Multi(state)-Tasking: It’s a Juggling Act for Cannabis Companies

Cannabis companies must juggle today’s complexities without losing sight of the future.

Multi Task
Multi Task

Leading a multi-state cannabis operation can feel like opening a large box of crayons to color an empty page. The challenges—medical, scientific, social, and economic—are exhilaratingly boundless. Yet, providing legal cannabis products in thirty-three U.S. states also comes with a never-ending list of complexities. Throw in a morass of state and pending federal regulations, and it gets a lot harder to draw the picture you want.

Real estate

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Trying to find a home for dispensaries, manufacturing, and processing facilities might as well be called “zoning management.” Buried in the fine print of state laws is a long list of places cannabis operations are not welcome. In many states, only a handful of municipalities welcome dispensaries. Then, within those set regions exists a location-specific set of zoning regulations such as distance from schools, places of worship, or even competitors. This makes the “pool” of real estate opportunities more of a “puddle,” sometimes forcing companies to take what they can get. Even office space developers remain squeamish about housing cannabis headquarters—a space where no product is stored. Smelling an opportunity, landlords have grown savvy knowing the demand is high, leaving very little competitive advantage for cannabis clients.

A smart move is to partner with well-established local real estate firms that possess extensive knowledge of their regions. Together, you can create a heat map to find the right locations and even locate competitors. Buoyed by a long list of backup properties, it’s easier to negotiate favorable terms. This efficient system relies on the strength of teamwork, so it’s critical to pick the right partners who will not leave you on the field.

Distribution and scale

We face a tremendous number of constraints to distribute legal cannabis from where it is processed to where it is sold. Only a handful of people can touch the product, and often each delivery van must be equipped with advanced security cameras and other precautionary measures. The federal government prohibits transporting product across state lines. Tracking deliveries to ensure they adhere to every law for total custody and control demands huge investments in information technology equipment.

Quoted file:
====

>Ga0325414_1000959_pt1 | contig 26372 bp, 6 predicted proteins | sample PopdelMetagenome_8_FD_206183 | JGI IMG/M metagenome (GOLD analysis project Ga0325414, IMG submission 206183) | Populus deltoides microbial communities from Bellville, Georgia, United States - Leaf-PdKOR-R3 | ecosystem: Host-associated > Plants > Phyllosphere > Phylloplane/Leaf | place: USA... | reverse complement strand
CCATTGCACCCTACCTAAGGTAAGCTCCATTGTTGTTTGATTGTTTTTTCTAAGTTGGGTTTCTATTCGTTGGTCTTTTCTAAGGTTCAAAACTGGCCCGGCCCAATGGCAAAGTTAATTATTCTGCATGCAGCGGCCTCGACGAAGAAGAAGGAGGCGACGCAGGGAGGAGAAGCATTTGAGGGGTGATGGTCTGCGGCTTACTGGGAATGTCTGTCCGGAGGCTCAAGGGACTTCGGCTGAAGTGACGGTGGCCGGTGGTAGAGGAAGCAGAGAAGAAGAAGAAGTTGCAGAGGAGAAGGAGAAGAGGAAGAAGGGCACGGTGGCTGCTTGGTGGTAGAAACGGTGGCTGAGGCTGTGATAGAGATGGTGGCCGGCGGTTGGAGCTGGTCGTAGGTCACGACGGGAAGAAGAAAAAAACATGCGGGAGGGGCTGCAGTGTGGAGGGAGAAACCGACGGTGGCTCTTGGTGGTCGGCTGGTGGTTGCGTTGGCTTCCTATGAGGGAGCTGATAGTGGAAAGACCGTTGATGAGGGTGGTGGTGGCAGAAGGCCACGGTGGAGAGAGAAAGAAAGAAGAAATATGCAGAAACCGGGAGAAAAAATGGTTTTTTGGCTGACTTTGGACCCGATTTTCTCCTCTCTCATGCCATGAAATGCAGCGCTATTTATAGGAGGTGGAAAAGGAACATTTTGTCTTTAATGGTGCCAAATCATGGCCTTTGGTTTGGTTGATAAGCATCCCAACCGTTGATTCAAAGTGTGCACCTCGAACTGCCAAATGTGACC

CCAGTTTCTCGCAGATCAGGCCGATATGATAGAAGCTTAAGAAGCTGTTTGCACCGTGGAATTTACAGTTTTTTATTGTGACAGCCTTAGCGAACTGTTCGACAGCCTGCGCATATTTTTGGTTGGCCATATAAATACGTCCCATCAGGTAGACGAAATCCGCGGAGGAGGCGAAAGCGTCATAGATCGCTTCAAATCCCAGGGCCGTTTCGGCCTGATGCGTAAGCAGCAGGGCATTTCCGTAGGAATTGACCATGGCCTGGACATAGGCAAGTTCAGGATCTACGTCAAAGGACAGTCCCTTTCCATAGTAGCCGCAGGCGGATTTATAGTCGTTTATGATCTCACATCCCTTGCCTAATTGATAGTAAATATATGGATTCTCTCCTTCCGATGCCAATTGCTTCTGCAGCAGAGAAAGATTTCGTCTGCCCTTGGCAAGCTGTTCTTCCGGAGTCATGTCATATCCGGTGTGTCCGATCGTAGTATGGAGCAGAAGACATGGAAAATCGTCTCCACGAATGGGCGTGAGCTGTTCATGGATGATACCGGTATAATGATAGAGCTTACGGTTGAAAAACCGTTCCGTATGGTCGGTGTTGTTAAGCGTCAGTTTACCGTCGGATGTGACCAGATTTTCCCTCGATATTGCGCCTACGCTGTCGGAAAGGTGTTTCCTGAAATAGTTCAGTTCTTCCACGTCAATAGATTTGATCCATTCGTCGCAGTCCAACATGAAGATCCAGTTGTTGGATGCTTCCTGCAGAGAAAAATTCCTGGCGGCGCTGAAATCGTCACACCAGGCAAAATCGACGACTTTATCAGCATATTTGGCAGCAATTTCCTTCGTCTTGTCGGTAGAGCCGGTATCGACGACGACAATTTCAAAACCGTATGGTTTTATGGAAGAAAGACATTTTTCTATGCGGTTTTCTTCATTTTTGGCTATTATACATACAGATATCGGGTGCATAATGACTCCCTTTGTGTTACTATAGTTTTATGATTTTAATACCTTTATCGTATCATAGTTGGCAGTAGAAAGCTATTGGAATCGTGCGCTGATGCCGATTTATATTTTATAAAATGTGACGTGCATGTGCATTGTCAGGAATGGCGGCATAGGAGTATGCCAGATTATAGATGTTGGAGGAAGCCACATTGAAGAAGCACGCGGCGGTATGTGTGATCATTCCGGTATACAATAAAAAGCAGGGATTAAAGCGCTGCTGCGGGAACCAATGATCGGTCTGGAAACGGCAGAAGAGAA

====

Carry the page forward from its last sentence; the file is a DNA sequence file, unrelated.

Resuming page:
Given cannabis’s runaway popularity, companies might be tempted to throw together distribution platforms hastily in an effort to get product to market, but that’s missing the big picture. Today’s fragmented market is temporary. Building a business for the future means keeping an eye on what a national legalized scenario may look like. Believe it or not, we could learn a lot from how the black and gray markets have adapted technology. For example, many have developed apps to stay on top of real-time demand and dedicated a fleet of bicycle messengers to get customers what they want when they want it.

As pioneers of legal cannabis, we owe it to the industry to be better than illegal players. One way is to carefully develop a comprehensive, fully integrated technological infrastructure to efficiently deliver legal products anywhere. That’s going to mean investing capital in things like cloud services, design, and systems to track supplies, but those investments ensure products get to where they need to be now and will continue to do so as the industry grows and evolves.

Testing

Safety and quality are of the utmost importance to ensure customers know exactly what they’re getting. Each state requires testing, and each has state-run labs that will do the work for free. But the test regulations, while extremely important, can have long turnaround times that can hurt business.

For a low cost per batch, we have products tested by independent labs, which must comply with the same state testing regulations, in as many states as possible to deliver products to retailers or clinics quickly. But that expense can be a big one for companies just entering the market. My advice: Spend the money if at all possible. What you spend in testing, you’ll make up for with a steady stream of product.

End game

In the end, success means driving a highly efficient and effective operations strategy that will result in the safest, highest-quality products delivered to those we serve. Whether they’re in California or Massachusetts, medical patients and adult-use consumers expect a positive and restorative experience.

As the greatest leader I have had the pleasure to work with, General Electric Chief Executive Officer Jack Welch, taught me: Whether it’s investing a little extra to deliver better quality products and services, or founding partnerships on mutual respect, businesses will only flourish when you plant deep roots and nourish them well.


Bob Daino, COO, Acreage Holdings, HeadshotBob Daino is chief operating officer for Acreage Holdings. Previously, he served as chief executive officer at Terradiol, president and CEO at Promergent, and president and CEO at WCNY Public Media, where he parlayed a unique business model into engagement in all 50 U.S. sates and seventeen foreign countries. He also spent thirteen years in senior management roles at General Electric Company.

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